Notre Dame health plans will keep contraceptive coverage
- The University of Notre Dame informed employees Tuesday that its health care plan would continue to provide contraceptives free of charge, reversing a previous decision.
- ND says the decision was made by its insurance provider, which the school had expected to discontinue no-cost coverage of contraception following the Trump administration's religious freedom exemptions.
The University of Notre Dame informed employees Tuesday that its health care plan would continue to provide contraceptives free of charge, reversing a previous decision.
Just a week earlier, the school had informed employees that coverage for contraceptives would terminate at the end of the year after the Trump administration overturned an Affordable Care Act mandate that required employers to provide such benefits.
But on Tuesday the university learned that “Meritain Health/Optum Rx” would “continue to provide contraceptives to plan members at no charge,” according to The South Bend Tribune.
“After the US Health and Human Services announcement on October 6, we believed that insurance companies would discontinue no cost coverage for contraceptives for employees at the end of the year,” the university said in a statement. “Since then, we have been informed that Meritain Health/Optum Rx will continue such coverage indefinitely.”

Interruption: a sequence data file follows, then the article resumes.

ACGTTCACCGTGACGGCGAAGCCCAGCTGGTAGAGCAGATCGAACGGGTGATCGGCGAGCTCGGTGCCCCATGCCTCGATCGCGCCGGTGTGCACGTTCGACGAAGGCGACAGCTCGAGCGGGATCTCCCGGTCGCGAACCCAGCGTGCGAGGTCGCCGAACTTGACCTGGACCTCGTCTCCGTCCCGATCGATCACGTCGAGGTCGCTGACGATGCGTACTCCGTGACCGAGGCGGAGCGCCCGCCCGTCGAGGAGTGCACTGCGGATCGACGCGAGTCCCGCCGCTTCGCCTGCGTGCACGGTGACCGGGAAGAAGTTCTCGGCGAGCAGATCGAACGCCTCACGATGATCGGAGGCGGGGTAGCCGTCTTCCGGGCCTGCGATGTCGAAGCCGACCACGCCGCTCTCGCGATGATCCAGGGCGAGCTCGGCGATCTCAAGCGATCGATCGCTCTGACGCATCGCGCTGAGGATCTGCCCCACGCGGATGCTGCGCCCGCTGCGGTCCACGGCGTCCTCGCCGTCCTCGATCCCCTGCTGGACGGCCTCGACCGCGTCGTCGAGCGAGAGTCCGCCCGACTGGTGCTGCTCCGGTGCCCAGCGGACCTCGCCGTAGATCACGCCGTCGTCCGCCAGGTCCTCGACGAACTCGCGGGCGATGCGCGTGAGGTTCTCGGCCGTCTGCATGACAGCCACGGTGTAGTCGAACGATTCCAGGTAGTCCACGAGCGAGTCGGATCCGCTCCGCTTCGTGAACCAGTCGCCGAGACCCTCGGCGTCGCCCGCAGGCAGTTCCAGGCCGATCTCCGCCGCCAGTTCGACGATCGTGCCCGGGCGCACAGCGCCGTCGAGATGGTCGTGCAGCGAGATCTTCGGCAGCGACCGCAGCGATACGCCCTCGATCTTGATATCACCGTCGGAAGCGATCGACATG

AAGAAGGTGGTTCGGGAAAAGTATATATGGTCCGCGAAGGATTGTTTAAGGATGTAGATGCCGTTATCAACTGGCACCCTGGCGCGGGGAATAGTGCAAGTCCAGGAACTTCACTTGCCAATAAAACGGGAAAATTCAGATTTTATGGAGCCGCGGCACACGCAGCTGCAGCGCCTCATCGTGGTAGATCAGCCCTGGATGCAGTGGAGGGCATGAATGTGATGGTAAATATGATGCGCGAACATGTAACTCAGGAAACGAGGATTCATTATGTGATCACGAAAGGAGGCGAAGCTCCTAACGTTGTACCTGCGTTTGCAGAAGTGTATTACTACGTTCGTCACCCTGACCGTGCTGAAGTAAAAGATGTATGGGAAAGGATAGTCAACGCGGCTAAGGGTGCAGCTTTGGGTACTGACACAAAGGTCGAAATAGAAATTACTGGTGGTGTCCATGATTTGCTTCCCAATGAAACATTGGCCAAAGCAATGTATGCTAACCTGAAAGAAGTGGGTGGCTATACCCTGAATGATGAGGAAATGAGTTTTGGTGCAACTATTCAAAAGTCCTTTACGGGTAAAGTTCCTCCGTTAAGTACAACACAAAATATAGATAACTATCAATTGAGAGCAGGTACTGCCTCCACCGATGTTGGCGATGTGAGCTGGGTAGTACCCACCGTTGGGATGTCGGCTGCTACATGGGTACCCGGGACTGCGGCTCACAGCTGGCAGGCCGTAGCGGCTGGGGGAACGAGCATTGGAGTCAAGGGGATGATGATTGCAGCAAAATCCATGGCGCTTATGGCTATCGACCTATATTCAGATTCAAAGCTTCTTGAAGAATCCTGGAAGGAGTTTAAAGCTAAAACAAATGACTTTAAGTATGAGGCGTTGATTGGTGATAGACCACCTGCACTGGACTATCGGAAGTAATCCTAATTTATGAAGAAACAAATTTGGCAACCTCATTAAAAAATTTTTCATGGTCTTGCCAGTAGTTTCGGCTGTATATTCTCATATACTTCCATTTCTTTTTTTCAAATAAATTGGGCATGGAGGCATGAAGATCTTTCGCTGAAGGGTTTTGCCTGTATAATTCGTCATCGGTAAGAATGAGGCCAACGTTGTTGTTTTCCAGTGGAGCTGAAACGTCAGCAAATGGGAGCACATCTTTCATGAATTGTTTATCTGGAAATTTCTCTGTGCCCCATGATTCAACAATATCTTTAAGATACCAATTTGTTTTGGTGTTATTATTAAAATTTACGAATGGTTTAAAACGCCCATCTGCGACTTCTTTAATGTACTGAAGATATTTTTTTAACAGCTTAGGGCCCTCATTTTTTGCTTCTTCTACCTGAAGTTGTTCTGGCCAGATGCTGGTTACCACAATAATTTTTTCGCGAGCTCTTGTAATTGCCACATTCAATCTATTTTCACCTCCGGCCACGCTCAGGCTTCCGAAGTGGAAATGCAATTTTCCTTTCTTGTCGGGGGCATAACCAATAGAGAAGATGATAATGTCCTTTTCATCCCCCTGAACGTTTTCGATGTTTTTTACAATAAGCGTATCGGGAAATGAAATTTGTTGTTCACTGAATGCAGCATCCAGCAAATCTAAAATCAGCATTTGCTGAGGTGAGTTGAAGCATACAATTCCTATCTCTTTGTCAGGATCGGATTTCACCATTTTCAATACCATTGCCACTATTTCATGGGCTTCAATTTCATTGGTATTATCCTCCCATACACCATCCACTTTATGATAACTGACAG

As a Catholic institution, the university claims that by administering and funding contraceptives “independently” of the institution and through a third-party health care provider, it thus remains in accord with “Catholic teaching about the use of contraceptives.”
Although Campus Reform reported November 2 that the school would discontinue providing birth control for students on its health plan, as well, it appears that decision will likewise be overturned, with The Atlantic confirming that faculty, students, and staff will now be eligible for contraceptive coverage.
Third-party providers theoretically allow the Catholic institution to maintain its religious objection to contraceptives, though it’s unclear how, and if, these providers will be reimbursed by the government, as The Tribune notes that in order for third-party providers to receive federal reimbursements, the university would be required to sign an “accommodation” waiver invoking their services.
However, Dania Palanker, an assistant research professor at the Center on Health Insurance Reform at Georgetown University, told The Tribune that it’s difficult to determine which party decided to keep the coverage without their explicit consent.
"If Aetna and Notre Dame aren't going to tell exactly what happened, we're not going to know exactly who decided to keep coverage," she commented.
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